Newly diagnosed patients with TS require endocrinology, genetics, and cardiology evaluations and a baseline renal ultrasound. Patients are managed by the Division of Endocrinology for treatment of growth and pubertal issues but also for overall disease management and surveillance. Treatment of short stature includes growth hormone therapy, which can improve final height. Hormonal therapy to initiate and maintain puberty is indicated if gonadal dysgenesis results in lack of spontaneous pubertal onset or incomplete puberty. Gonadal dysgenesis puts girls with TS at significant risk for infertility. Counseling and psychosocial support may be indicated to address issues related to short stature, delayed puberty, adjustment to diagnosis, and peer relationships. Support groups are valuable for patients and parents.

Common Findings/Features of Turner Syndrome

Pertinent findings on review of systems

History of:

  • Reoccurring otitis media (past the age of 6-7)
  • Hearing loss
  • Urinary tract infection
  • Cardiac anomaly
  • Learning issues: non-verbal learning disability, visual spatial deficits, attention deficit
  • Social skills deficits

Phenotypic features

  • Short stature
  • Lack of pubertal onset
  • Low hair line
  • Low set ears
  • High arched palate
  • Dental overcrowding
  • Ptosis
  • Strabismus
  • Webbed neck
  • Broad chest
  • Hypoplastic nipples
  • Cubitus valgus (wide carrying angle)
  • Dysplastic nails
  • Shortened 4th and 5th metacarpals and metatarsals
  • Pigmented nevi

Subspecialty evaluations required

  • Endocrinology
  • Genetics
  • Cardiology
  • Renal ultrasound
  • Audiology
  • ENT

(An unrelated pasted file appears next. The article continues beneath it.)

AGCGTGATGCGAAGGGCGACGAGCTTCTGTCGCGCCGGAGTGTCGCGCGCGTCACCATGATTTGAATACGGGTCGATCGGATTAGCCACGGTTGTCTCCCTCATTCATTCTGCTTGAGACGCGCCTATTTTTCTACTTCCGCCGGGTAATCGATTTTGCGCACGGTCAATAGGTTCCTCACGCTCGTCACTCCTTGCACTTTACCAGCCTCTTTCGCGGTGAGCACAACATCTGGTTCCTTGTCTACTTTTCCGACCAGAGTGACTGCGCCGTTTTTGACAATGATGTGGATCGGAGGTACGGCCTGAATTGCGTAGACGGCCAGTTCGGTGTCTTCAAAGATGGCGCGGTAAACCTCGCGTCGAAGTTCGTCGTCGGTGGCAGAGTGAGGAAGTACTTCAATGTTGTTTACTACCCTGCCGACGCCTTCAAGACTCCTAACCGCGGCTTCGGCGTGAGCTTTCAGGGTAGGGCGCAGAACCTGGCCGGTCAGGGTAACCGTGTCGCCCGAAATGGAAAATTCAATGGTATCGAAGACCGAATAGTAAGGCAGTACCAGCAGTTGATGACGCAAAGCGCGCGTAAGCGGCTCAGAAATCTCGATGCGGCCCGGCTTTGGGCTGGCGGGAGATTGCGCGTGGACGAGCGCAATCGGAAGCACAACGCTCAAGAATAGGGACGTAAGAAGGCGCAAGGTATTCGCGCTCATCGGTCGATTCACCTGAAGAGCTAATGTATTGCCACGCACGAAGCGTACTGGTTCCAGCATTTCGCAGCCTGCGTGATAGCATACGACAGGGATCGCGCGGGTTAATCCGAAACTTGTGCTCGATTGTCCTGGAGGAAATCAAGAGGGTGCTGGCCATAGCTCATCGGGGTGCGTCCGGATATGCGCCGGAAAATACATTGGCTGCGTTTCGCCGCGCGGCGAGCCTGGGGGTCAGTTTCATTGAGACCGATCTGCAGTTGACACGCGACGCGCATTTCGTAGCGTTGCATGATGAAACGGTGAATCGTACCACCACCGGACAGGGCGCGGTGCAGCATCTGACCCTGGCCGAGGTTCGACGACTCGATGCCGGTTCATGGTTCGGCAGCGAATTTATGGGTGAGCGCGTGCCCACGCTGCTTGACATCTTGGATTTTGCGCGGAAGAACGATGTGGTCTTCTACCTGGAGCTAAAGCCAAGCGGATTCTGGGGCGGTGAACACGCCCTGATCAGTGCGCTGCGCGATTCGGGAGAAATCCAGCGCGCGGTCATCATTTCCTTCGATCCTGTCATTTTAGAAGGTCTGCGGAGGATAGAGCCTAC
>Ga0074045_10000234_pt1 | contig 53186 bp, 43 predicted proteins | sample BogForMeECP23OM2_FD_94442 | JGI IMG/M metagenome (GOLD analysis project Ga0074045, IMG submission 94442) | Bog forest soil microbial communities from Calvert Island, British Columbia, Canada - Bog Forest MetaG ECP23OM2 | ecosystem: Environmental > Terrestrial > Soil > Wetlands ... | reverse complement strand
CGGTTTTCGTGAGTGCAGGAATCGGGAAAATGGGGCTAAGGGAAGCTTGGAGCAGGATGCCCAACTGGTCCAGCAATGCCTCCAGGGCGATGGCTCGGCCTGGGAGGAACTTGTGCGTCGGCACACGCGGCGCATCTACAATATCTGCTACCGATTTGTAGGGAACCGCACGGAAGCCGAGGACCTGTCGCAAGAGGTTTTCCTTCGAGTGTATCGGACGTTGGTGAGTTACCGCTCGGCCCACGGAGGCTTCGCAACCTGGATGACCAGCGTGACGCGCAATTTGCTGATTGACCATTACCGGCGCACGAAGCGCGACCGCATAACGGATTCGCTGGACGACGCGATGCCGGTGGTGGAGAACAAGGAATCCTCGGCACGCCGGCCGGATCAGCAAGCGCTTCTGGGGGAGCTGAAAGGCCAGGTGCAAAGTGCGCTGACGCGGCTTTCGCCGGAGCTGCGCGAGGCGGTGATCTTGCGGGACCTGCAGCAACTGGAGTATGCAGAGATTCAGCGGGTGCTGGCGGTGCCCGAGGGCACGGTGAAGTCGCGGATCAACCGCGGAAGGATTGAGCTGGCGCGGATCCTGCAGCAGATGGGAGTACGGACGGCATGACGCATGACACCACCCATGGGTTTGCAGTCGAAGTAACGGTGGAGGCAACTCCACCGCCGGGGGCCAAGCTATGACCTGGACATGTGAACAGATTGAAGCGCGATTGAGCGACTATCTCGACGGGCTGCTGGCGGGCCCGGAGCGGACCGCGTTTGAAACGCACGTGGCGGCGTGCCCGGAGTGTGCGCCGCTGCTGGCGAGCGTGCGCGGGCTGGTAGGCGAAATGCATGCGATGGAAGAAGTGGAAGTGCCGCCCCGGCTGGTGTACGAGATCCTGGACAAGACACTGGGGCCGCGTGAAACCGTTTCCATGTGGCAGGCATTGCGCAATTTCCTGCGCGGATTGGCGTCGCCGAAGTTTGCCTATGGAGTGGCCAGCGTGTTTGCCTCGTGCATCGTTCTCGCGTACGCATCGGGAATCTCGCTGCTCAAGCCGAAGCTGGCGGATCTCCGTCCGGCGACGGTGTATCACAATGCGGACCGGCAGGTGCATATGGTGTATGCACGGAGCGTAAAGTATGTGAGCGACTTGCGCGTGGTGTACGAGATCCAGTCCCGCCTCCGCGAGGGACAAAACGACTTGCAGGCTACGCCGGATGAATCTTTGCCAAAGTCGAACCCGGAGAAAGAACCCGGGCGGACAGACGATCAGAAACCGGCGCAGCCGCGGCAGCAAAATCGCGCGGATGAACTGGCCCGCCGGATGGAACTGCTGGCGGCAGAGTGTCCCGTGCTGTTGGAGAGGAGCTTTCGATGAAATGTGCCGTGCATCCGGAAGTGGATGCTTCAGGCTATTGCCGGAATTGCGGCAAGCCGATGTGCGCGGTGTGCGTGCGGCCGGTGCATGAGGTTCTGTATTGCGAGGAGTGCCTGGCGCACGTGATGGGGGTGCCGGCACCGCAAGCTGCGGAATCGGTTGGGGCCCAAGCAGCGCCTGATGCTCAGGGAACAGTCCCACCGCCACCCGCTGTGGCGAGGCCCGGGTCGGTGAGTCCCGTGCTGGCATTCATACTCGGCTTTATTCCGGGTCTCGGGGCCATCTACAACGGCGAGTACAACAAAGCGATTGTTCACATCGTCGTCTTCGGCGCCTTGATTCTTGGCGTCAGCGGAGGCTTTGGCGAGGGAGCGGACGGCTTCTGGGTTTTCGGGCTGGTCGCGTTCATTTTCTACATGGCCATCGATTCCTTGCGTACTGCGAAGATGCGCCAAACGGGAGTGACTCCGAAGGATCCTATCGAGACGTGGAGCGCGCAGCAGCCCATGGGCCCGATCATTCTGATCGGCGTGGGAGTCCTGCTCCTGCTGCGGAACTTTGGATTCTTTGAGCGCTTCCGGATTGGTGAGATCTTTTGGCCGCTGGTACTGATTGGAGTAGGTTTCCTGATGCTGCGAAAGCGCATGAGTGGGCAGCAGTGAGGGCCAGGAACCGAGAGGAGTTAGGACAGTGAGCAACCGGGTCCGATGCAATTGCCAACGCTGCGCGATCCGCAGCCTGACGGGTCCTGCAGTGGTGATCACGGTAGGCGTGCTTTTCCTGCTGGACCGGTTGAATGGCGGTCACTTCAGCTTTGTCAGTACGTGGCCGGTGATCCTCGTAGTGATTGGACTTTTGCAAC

• Ophthalmology
  • Dental/Orthodontia
  • Orthopedics
  • Dermatology
  • Learning Evaluation

Laboratory evaluation

  • Thyroid function tests
  • Hemoglobin A1c
  • Celiac panel
  • Lipid panel

Clinical Diagnosis/ Presentation of Turner Syndrome by Age

In utero

  • Genetic testing:  amniocentesis, CVS
  • Cardiac defect noted on fetal ultrasound

Newborn period

  • Lymphedema of hands or feet
  • Webbed neck
  • Cardiac anomaly

School age

  • Short stature
  • Other phenotypic features


  • Short stature
  • Lack of pubertal onset
  • Pubertal onset but lack of progression
  • Primary amenorrhea

Patient-family education and support programs

  • Turner Syndrome Society:
  • Patient/family Educational Day
    “Spring Fling for Turner Syndrome,” hosted by the Division of Endocrinology Turner Syndrome Program at CHOP, is scheduled for May 18, 2013.
  • Learn and Connect
    Learn and Connect sessions are held twice in the fall at the Voorhees, New Jersey, Specialty Care Center, and twice in the spring at our King of Prussia, Pennsylvania, Specialty Care Center. The sessions are for parents of girls with Turner syndrome. The goal is to bring parents together to network with other parents and provide an opportunity to learn about medical issues and parenting issues common in TS.

References and Suggested Readings

Bondy CA. Care of girls and women with Turner syndrome: a Guideline of the Turner Syndrome Study Group. JCEM. 2007;92(1):10-25.

Donaldson, MDC et al. Optimising management in Turner syndrome: from infancy to adult transfer. Arch Dis Child. 2006;91:513-520.

Referral Information

To refer a patient or more information about Turner syndrome, visit the Turner Syndrome Program or contact Denise Gruccio, MSN, CRNP, at 215-590-3174.